Processes which move pollutants and other compounds through the air, surface water, or subsurface environment or through engineered systems (for example, treatment reactors) are of particular interest to environmental engineers and scientists. Pollutant transport acts to move pollutants from the location at which they are generated, resulting in impacts which can be distant from the pollution source. On the other hand some pollutants, such as sewage sludge, can be degraded in the environment if they are sufficiently dilute. For these pollutants, slow transport---slow dilution---can result in excessively high pollutant concentrations, with resulting increased adverse impacts.

In this section, we discuss the processes which distribute pollutants in the environment. The goals of this discussion are twofold: to provide an understanding of the processes which cause pollutant transport, and to present and apply the mathematical formulas used to calculate pollutant fluxes.

Transport processes in the environment may be divided into two
categories: * advection* and * diffusion*. Advection refers to
transport with the mean fluid flow. For example, if the wind is
blowing toward the east, advection will carry any pollutants present
in the atmosphere toward the east. Similarly, if a bag of dye is
emptied into the center of a river, advection will carry the resulting
spot of dye downstream. In contrast, diffusion refers to the
transport of compounds through the action of * random* motions.
Diffusion works to eliminate sharp discontinuities in concentration
and results in smoother, flatter concentration profiles. Advective
and diffusive processes can usually be considered independently. In
the example of a spot of dye in a river, while advection moves the
center of mass of the dye downstream, diffusion spreads out the
concentrated spot of dye to a larger, less concentrated region.

We used the term * mass flux* (, with units of mass/time)
earlier when we calculated the rates at which mass was transported
into and out of a control volume in a mass balances. Because mass
balance calculations are always made with reference to a specific
control volume, it was clear that this value referred to the rate at
which mass was transported * across the boundary of the control
volume*. In our calculations of advective and diffusive fluxes, however, we
will not restrict ourselves to a specific, well-defined control
volume. Instead, we will calculate the * flux density* across an
imaginary plane oriented perpendicular to the direction of mass
transfer. The resulting mass flux density is defined as the rate of
mass transferred across the plane per unit time * per unit area*,
with units of (mass)/. We will
use the symbol **J** to represent the flux density.

Jrepresents the mass flux density, expressed as the rate per unit area at which mass is transported across an imaginary plane.Jhas units of [M]/[LT].

The total mass flux across a boundary () can be calculated from
the flux density simply by multiplying **J** by the area of the
boundary:

In the following sections, we will consider the flux density which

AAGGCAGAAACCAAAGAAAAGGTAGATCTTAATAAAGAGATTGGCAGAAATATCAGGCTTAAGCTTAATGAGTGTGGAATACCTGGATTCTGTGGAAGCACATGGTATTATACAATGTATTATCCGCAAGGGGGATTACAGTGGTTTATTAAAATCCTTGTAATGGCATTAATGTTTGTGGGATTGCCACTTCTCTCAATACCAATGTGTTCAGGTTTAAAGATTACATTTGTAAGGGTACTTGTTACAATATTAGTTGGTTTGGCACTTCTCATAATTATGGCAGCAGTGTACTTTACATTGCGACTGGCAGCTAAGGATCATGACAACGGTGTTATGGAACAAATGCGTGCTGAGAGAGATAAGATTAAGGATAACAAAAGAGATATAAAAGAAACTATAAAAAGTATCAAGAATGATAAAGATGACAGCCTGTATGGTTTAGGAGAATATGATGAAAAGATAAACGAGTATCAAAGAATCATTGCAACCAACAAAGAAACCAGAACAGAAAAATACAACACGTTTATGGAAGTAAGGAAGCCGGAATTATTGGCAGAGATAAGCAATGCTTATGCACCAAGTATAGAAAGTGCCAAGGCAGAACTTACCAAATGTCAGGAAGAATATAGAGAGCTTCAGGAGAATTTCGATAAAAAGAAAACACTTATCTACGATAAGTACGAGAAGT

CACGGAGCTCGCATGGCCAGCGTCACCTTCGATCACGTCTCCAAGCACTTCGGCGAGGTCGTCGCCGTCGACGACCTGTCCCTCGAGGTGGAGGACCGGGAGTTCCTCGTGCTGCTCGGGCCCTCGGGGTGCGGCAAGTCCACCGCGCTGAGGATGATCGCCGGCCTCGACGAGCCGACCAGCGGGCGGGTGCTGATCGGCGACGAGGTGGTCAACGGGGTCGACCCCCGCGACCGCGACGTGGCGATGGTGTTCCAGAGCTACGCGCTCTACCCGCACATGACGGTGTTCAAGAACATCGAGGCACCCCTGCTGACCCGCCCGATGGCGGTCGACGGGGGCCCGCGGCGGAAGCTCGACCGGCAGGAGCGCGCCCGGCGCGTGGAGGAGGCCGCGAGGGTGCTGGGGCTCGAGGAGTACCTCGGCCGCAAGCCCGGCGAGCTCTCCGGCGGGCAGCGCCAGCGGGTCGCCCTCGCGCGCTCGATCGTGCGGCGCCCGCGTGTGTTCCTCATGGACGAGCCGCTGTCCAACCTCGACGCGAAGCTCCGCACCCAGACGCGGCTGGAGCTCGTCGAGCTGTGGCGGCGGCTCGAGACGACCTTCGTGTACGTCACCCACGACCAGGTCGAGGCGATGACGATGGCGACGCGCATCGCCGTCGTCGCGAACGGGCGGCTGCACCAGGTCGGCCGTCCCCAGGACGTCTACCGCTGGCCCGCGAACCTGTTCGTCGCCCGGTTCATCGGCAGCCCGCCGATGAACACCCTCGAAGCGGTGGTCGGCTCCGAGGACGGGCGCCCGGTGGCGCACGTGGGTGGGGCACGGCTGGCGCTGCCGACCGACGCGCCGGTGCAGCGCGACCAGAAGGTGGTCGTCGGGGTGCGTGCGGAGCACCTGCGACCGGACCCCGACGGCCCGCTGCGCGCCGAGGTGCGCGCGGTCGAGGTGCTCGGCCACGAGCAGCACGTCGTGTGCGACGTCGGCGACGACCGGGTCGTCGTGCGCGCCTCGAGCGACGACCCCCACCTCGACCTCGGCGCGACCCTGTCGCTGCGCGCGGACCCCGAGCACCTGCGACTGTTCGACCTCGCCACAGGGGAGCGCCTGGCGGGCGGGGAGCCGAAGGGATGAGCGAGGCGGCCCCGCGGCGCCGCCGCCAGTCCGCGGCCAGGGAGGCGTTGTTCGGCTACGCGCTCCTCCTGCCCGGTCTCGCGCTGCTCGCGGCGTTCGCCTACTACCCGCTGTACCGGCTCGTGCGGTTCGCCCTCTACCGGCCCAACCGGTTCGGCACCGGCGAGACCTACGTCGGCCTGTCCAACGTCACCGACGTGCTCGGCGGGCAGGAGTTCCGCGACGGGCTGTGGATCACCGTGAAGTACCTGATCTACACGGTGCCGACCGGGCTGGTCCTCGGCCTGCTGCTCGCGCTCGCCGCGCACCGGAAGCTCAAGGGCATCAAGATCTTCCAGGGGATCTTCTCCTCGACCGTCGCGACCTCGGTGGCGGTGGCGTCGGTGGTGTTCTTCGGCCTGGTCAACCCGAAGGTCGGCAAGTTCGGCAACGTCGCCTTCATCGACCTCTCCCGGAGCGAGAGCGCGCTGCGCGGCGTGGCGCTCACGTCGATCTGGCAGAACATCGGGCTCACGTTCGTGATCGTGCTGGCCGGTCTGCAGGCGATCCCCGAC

results from advection and from diffusion. The symbol **J** will be
used to represent the flux density in each case, whether the flux is
a result of advection, diffusion, or a combination of both processes.

The advective flux refers to the movement of a compound along with flowing air or water. The advective flux density depends simply on concentration and flow velocity.

The fluid velocity, **v**, is a vector quantity---it has both magnitude
and direction, and the flux **J** refers to the movement of pollutant
mass in the same direction as the fluid flow. In this course, we will
generally define our coordinate system so that the x-axis is oriented
in the direction of fluid flow. In this case, the flux **J** will
reflect a flux in the x-direction, and we will generally ignore the
fact that **J** is really a vector.

Diffusion results from random motions of two types: the random motion
of molecules in a fluid, and the random eddies which arise in
turbulent flow. Diffusion from the random molecular motion is termed
* molecular diffusion*; diffusion which results from turbulent
eddies is called * turbulent diffusion* or * eddy diffusion*.
We will compare these two types of diffusion below. First, however,
we consider why diffusion occurs.

In this section, we will derive Fick's Law, the equation which is used
to calculate the diffusive flux density, by analyzing the results of
random motion of a hypothetical box of molecules. The purpose of this
derivation is to provide a qualitative and intuitive understanding of
the reason that diffusion occurs, and the derivation itself is useful
only for that purpose. In problems where it is necessary to actually
calculate the diffusive flux, we will normally start at the end of
this derivation---that is with the Fick's Law equation
(equation 40).
(This derivation is based closely on one presented in *Mixing in
Inland and Coastal Waters*, H. B. Fischer, E. J. List, J.
Imberger, and N. H. Brooks, Academic Press, New York, 1979.)

Consider a box which is initially divided into two parts, as shown in
Figure 8. Each side of the box has a height
and depth of 1 unit, and a width of length . Initially, the
left portion of the box is filled with 10 molecules of gas **x** and
the right side is filled with 20 molecules of gas **y**, as shown in the
top half of Figure 8. We now remove the
divider, and observe what happens.

As we know, molecules are never stationary. All of the molecules in
our box are constantly moving around, and at any moment they have some
probability of crossing the imaginary line at the center of the box.
We will check the box and count the molecules on each side every
seconds; we will call the probability that a molecule crosses
the central line during the period between observations **k**. Let's